Schools across France are set to offer a meat-free menu at least once a week for a two-year trial period.
During the trial, the French Government and catering companies will monitor the new veggie menu’s impact on food waste, the cost of meals, and the number of pupils who take up the scheme; results will be reported back at least six months before the experiment is due to end.
After 24 MPs backed the amendment bill presented to the National Assembly, motion leader Barbara Pompili described the move as a “great collective victory,” according to La Chaîne Info. She added that the reduction in meat is a step forward for young people’s health, the environment, and equality. “We need schools to play a role in teaching children what [good] food is,” Pompili said. This, she suggested, requires dispelling the myth that a balanced diet requires meat.
Stéphane Travert, the Minister for Agriculture, opposed the changes. Defending the meat industry, he commented that the law should not intervene in dietary choices. Regardless, Pompili noted that the vote reflected “a strong view from the population,” and was a step “in the right direction.”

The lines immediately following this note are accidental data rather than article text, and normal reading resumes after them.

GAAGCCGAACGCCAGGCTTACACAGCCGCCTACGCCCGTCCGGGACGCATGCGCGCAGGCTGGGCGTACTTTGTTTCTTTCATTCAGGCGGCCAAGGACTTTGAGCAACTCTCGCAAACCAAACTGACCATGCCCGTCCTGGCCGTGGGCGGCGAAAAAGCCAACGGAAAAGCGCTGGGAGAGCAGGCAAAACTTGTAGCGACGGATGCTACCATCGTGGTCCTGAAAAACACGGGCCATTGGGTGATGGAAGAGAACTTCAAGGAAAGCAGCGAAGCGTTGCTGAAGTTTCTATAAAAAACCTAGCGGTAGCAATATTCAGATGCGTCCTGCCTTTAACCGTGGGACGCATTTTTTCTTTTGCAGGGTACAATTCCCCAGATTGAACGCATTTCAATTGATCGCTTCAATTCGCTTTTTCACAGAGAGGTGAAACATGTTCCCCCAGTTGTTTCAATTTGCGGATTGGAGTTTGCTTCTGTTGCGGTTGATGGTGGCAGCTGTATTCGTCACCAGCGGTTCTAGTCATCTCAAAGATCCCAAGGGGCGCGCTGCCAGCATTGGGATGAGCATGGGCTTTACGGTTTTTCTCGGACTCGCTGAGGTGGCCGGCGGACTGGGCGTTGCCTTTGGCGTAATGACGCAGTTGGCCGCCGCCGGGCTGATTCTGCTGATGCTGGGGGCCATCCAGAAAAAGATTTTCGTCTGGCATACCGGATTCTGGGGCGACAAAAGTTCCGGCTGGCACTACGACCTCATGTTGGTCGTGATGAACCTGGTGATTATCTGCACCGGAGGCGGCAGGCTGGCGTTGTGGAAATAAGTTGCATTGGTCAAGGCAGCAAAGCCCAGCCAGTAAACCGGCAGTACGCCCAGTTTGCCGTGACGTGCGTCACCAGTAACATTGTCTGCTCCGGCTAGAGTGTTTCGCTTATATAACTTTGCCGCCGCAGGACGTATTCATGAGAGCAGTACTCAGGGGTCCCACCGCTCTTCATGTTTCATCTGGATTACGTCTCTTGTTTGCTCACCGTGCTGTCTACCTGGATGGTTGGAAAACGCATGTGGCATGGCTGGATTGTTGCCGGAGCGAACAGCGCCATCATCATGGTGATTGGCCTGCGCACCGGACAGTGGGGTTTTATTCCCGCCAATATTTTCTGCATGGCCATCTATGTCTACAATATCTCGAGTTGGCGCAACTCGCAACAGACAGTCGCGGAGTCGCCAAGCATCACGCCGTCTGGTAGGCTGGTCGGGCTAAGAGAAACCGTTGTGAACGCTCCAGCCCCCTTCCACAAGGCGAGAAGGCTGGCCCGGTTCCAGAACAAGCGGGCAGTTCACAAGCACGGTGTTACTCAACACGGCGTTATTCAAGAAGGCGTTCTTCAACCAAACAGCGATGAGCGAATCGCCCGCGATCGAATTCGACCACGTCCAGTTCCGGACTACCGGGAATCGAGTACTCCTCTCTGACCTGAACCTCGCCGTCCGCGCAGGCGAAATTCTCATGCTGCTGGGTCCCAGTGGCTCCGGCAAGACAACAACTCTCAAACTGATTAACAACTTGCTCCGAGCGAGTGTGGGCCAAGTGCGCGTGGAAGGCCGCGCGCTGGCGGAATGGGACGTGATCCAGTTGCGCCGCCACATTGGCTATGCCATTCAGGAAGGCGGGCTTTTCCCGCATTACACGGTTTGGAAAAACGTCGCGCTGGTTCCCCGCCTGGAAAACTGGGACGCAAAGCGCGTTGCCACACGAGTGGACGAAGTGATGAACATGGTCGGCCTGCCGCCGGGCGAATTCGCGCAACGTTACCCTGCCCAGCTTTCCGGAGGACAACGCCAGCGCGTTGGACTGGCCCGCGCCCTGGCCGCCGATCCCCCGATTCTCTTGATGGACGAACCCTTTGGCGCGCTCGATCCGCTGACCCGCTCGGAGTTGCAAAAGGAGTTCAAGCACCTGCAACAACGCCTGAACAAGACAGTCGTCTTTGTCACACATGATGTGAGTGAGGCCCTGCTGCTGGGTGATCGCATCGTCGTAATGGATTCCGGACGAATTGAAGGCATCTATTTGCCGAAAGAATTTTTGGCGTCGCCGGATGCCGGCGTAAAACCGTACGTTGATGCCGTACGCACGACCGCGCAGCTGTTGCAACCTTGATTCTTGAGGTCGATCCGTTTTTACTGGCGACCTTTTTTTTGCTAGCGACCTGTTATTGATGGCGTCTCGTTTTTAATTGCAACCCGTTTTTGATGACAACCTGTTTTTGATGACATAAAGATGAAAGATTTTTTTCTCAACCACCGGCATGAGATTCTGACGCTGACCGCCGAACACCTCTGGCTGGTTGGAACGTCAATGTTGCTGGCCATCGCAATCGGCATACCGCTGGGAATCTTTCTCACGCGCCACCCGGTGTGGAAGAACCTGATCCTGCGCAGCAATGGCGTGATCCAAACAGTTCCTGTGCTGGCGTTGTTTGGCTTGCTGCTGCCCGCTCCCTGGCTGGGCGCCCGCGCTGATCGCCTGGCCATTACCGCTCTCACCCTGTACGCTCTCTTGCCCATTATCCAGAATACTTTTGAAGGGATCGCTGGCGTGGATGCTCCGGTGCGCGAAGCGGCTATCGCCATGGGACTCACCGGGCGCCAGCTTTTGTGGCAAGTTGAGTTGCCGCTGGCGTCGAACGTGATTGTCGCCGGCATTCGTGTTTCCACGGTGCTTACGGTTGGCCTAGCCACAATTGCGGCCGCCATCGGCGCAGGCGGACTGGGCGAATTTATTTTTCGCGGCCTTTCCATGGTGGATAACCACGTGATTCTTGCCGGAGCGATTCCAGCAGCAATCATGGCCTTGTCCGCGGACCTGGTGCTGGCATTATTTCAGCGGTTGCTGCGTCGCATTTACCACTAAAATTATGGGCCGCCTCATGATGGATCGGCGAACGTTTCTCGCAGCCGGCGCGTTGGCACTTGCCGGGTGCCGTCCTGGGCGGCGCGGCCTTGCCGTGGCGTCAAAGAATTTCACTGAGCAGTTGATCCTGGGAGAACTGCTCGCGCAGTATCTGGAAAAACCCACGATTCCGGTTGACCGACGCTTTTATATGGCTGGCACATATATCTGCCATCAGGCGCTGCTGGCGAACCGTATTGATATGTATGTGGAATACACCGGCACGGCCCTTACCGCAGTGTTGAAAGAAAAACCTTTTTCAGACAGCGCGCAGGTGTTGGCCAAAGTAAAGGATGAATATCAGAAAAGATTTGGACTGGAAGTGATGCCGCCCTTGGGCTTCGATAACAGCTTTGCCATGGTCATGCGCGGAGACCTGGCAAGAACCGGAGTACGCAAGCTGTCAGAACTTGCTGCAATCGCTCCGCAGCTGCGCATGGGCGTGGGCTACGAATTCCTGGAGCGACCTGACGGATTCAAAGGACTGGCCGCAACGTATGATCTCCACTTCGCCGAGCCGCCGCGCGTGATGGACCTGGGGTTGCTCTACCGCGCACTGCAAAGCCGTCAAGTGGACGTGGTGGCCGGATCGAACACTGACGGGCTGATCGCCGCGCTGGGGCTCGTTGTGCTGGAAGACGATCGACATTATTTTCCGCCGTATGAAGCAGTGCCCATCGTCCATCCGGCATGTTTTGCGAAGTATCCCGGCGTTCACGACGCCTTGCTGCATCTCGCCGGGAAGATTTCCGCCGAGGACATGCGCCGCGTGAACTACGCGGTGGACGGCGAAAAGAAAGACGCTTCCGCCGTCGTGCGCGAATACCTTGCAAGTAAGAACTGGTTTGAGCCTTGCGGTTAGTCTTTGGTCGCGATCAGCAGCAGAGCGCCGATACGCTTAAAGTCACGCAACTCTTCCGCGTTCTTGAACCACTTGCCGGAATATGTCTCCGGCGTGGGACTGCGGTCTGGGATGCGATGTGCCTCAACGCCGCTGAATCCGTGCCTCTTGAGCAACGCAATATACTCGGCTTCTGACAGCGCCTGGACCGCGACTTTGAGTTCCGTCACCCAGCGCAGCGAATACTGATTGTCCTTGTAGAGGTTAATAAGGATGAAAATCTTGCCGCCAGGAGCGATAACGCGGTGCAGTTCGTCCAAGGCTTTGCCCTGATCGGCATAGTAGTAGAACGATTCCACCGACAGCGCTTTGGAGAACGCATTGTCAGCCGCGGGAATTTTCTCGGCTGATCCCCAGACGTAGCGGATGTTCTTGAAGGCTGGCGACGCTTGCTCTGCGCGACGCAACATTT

Around the world, many schools are backing plant-based meals. Late last year, all 1,200 public schools in New York City launched an initiative to provide one vegan school lunch option daily, and 15 Brooklyn schools adopted a Meatless Monday program to provide students with vegetarian school lunches once a week. The Rotorua’s Tiaki Early Learning Centre in New Zealand even won a National Commission for UNESCO Award for Global Citizenship Education for its fully vegan menu.
In France, the Assembly also voted to end the use of plastic containers and single-use plastic in canteens in schools and universities. Lauding this commitment to public health, and noting the dangerous substances found in plastic, Pompili said, “The goal is to protect ourselves against eventual health risks.”
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